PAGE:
I started working in 1972 for the lordly wage of $1.15 per hour. That was the minimum wage back then but it certainly doesn’t seem like a lot of money now. After all, you can’t buy a cup of coffee for that price any more.
At the time it was a suitable minimum wage for someone in high school. A gallon of gas – 4.5 litres – was 50 cents or 11 cents per litre.
I could fill the tank for five bucks or about five hours of work. A litre of gas represented 1/10th of my hourly wage. Up until a few months ago, the price of a litre of gas in Prince George was less than 1/10th of the hourly minimum wage.
It is only over the past six months that the prices have skyrocketed and reached the levels found in other countries. For example, during my year in New Zealand, I was paying a $1.70 per litre and that was pre-pandemic when gas prices here were about $1.20 per litre. Of course, in New Zealand, you really don’t have long distance drives.
The cost of other necessities has mostly tracked wages.
Looking at old grocery flyers from the 70s, you can find three quarts of milk for 35 cents or about 10 cents per litre. Again, that is about one tenth of minimum wage at the time and, on that basis, milk should now cost about $1.50 per litre.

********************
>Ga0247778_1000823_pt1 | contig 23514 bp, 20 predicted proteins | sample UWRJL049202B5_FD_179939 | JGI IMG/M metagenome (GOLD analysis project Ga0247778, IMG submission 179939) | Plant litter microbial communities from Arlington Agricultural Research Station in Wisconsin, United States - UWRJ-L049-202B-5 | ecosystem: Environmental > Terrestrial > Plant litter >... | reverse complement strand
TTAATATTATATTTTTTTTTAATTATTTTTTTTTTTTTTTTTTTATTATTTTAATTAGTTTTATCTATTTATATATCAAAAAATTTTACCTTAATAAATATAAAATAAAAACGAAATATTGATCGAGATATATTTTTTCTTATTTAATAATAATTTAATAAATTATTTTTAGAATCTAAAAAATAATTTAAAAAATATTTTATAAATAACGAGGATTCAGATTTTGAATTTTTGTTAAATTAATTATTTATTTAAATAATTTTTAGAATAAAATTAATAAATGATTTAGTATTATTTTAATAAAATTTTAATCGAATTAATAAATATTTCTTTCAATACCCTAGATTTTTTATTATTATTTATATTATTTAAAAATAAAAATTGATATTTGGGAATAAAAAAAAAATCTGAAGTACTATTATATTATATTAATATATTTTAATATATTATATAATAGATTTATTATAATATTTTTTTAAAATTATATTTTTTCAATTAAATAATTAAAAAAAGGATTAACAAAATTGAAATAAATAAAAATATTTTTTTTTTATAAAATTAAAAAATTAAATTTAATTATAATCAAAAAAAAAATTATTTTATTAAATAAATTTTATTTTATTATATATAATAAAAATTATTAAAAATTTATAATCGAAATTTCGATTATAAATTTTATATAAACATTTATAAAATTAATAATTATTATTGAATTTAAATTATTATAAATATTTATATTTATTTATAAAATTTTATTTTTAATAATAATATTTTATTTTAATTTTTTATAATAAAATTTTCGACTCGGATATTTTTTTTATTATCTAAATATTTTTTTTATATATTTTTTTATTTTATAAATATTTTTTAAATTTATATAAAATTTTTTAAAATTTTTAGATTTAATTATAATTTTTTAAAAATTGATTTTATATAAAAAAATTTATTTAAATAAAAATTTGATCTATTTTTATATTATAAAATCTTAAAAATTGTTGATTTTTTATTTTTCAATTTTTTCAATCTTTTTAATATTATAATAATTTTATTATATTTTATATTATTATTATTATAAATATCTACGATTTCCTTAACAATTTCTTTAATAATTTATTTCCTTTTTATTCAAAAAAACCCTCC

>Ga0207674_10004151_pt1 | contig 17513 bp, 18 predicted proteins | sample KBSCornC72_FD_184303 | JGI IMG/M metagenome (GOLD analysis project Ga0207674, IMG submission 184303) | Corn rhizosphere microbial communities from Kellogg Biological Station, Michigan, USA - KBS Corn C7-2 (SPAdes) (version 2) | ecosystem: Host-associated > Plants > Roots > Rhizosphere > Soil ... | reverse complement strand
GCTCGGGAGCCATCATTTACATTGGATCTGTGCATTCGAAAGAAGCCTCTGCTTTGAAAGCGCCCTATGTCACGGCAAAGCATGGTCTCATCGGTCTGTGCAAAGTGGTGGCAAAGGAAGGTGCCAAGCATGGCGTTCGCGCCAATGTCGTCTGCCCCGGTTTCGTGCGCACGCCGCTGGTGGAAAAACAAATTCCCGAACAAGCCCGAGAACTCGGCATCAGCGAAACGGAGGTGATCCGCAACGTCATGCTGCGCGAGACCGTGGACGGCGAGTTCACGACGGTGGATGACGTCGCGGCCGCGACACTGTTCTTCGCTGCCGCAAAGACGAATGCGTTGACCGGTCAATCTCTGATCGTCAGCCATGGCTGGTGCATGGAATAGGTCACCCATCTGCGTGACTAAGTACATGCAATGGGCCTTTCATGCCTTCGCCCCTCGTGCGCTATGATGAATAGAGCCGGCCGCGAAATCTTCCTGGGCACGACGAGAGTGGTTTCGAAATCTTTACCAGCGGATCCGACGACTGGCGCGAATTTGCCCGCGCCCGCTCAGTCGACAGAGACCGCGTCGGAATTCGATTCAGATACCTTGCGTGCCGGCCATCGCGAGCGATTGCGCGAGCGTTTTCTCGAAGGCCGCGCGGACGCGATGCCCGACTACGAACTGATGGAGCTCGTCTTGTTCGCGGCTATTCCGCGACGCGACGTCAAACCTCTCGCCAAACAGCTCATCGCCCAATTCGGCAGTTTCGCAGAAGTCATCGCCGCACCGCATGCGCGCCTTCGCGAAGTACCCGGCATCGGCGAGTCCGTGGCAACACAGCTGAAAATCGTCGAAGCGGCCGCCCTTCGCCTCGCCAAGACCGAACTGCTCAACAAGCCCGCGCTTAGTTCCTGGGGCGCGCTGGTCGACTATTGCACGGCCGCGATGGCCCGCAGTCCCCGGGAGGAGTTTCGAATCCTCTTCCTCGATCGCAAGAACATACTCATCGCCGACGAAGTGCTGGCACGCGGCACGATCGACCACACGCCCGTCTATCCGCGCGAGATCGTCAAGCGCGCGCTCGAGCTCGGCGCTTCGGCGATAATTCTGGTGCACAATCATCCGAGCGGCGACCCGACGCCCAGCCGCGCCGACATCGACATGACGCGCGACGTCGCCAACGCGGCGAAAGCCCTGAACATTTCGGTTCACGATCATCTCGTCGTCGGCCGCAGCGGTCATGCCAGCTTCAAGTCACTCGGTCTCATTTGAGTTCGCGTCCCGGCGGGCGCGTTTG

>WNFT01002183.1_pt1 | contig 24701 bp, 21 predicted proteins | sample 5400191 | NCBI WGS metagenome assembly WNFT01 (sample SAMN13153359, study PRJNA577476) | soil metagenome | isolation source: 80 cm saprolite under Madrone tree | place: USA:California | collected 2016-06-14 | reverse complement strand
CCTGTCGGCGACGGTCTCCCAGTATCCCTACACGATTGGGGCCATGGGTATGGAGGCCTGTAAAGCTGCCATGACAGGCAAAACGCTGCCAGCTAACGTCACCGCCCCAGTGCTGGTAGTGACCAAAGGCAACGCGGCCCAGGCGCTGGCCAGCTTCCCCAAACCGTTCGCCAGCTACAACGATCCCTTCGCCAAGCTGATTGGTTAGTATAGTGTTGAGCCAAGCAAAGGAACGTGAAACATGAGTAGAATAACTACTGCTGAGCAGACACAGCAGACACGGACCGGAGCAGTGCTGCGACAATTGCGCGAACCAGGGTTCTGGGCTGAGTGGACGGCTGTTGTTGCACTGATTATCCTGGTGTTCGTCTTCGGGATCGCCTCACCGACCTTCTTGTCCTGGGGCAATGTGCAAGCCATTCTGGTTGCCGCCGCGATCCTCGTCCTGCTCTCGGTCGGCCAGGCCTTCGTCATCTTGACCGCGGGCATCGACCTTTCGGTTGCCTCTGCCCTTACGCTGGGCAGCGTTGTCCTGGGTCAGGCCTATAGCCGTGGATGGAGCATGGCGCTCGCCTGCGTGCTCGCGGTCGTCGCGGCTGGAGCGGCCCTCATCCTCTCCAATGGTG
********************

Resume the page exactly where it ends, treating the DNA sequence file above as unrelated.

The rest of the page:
However, wages and prices have not tracked for everything.
The housing market is the prime example.
My parents bought their house in Vancouver in 1961 for $15,000 which was the equivalent of three years salary for my father.
You can’t find a livable house now in Vancouver for three times a middle-class earner’s salary.
The median after-tax income for Canadian families was $66,800 in 2020 according to Statistics Canada.
What sort of house could you afford for three times that salary - for just $200,000?
Inflation in housing started in the 1980s and successive governments – both Liberal and Conservative – have done nothing to address the problem.
So, when Pierre Poilievre tries to lay the blame on the Liberals for unaffordable prices, remember his party didn’t solve the problem either when they’ve been in power.
P.S. And if the NDP, the Bloc Quebecois, the Green Party, or anyone else had formed government since the 1980s, they likely wouldn’t have been able to do anything about the increases in house prices. After all, they are driven by the consumer demand and not controlled by regulation.”
Todd Whitcombe is a chemistry professor at UNBC.